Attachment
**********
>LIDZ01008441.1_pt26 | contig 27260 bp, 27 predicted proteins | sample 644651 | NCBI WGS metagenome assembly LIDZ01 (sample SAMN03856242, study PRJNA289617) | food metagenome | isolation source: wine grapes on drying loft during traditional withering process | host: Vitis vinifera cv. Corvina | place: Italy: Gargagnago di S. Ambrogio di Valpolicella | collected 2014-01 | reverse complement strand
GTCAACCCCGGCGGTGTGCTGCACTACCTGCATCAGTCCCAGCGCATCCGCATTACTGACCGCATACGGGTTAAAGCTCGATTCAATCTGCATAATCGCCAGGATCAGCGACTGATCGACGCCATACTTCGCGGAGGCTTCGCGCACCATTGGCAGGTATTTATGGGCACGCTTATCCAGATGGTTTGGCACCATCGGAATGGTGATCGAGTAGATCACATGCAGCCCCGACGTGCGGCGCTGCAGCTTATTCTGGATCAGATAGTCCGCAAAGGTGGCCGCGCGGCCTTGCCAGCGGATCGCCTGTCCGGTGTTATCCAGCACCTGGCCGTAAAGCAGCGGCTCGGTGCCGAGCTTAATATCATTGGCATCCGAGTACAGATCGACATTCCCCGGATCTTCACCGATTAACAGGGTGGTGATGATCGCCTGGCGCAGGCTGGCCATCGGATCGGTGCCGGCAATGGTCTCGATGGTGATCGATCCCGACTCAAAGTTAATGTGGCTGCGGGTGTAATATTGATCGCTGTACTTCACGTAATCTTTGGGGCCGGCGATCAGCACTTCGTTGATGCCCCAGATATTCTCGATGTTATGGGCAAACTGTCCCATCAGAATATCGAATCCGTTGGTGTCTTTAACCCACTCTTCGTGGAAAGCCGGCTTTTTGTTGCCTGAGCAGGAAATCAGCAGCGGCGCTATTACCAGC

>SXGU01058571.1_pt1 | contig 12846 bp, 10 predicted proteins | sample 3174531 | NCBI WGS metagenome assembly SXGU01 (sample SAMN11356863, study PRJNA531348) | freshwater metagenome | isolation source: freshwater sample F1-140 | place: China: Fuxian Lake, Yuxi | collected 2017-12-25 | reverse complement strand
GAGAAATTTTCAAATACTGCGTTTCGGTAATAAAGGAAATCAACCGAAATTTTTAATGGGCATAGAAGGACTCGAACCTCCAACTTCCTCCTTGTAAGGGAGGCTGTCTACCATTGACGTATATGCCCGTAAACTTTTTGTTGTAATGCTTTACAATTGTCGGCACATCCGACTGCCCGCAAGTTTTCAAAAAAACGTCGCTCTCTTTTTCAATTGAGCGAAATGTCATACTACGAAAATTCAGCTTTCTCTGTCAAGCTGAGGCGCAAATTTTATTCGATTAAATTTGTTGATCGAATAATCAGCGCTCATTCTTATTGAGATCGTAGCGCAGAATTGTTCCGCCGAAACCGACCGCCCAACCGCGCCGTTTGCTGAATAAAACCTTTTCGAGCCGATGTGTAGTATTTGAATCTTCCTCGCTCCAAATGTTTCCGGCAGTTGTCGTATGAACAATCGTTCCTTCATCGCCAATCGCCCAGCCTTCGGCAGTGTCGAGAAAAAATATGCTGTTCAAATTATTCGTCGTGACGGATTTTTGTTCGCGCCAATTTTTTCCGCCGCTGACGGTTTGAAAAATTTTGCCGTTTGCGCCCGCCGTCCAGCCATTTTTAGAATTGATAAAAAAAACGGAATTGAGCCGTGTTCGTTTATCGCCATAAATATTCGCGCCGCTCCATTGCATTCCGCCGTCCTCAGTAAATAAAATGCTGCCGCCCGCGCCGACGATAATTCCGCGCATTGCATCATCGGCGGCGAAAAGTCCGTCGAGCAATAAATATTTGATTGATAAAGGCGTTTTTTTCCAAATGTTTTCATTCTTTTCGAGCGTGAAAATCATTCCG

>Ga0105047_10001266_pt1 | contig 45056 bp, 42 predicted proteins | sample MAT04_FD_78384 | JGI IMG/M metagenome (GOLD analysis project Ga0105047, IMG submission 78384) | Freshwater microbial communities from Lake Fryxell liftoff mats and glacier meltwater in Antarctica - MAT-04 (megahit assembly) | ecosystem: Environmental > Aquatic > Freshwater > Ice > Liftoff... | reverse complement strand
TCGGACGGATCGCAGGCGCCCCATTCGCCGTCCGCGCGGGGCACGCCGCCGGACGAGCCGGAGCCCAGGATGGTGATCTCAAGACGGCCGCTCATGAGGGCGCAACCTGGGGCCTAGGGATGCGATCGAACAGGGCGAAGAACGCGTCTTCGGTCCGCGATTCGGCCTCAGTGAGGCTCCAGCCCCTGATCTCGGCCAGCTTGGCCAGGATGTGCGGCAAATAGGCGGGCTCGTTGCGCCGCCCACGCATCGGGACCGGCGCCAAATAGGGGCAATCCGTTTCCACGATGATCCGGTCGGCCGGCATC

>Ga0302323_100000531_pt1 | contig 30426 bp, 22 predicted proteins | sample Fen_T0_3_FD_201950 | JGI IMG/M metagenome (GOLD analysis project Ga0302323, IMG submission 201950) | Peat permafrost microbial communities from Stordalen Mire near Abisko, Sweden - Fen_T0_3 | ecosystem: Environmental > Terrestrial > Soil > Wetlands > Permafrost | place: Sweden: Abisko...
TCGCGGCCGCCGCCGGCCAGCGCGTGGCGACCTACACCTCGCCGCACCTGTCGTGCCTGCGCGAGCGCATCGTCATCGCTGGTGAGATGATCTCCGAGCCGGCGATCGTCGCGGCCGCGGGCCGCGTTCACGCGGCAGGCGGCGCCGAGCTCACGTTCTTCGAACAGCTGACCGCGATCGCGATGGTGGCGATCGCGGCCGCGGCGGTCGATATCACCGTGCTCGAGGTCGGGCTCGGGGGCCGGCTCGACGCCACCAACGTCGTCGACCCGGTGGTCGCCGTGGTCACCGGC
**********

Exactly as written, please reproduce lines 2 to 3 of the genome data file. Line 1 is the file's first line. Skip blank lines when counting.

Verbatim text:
GTCAACCCCGGCGGTGTGCTGCACTACCTGCATCAGTCCCAGCGCATCCGCATTACTGACCGCATACGGGTTAAAGCTCGATTCAATCTGCATAATCGCCAGGATCAGCGACTGATCGACGCCATACTTCGCGGAGGCTTCGCGCACCATTGGCAGGTATTTATGGGCACGCTTATCCAGATGGTTTGGCACCATCGGAATGGTGATCGAGTAGATCACATGCAGCCCCGACGTGCGGCGCTGCAGCTTATTCTGGATCAGATAGTCCGCAAAGGTGGCCGCGCGGCCTTGCCAGCGGATCGCCTGTCCGGTGTTATCCAGCACCTGGCCGTAAAGCAGCGGCTCGGTGCCGAGCTTAATATCATTGGCATCCGAGTACAGATCGACATTCCCCGGATCTTCACCGATTAACAGGGTGGTGATGATCGCCTGGCGCAGGCTGGCCATCGGATCGGTGCCGGCAATGGTCTCGATGGTGATCGATCCCGACTCAAAGTTAATGTGGCTGCGGGTGTAATATTGATCGCTGTACTTCACGTAATCTTTGGGGCCGGCGATCAGCACTTCGTTGATGCCCCAGATATTCTCGATGTTATGGGCAAACTGTCCCATCAGAATATCGAATCCGTTGGTGTCTTTAACCCACTCTTCGTGGAAAGCCGGCTTTTTGTTGCCTGAGCAGGAAATCAGCAGCGGCGCTATTACCAGC

>SXGU01058571.1_pt1 | contig 12846 bp, 10 predicted proteins | sample 3174531 | NCBI WGS metagenome assembly SXGU01 (sample SAMN11356863, study PRJNA531348) | freshwater metagenome | isolation source: freshwater sample F1-140 | place: China: Fuxian Lake, Yuxi | collected 2017-12-25 | reverse complement strand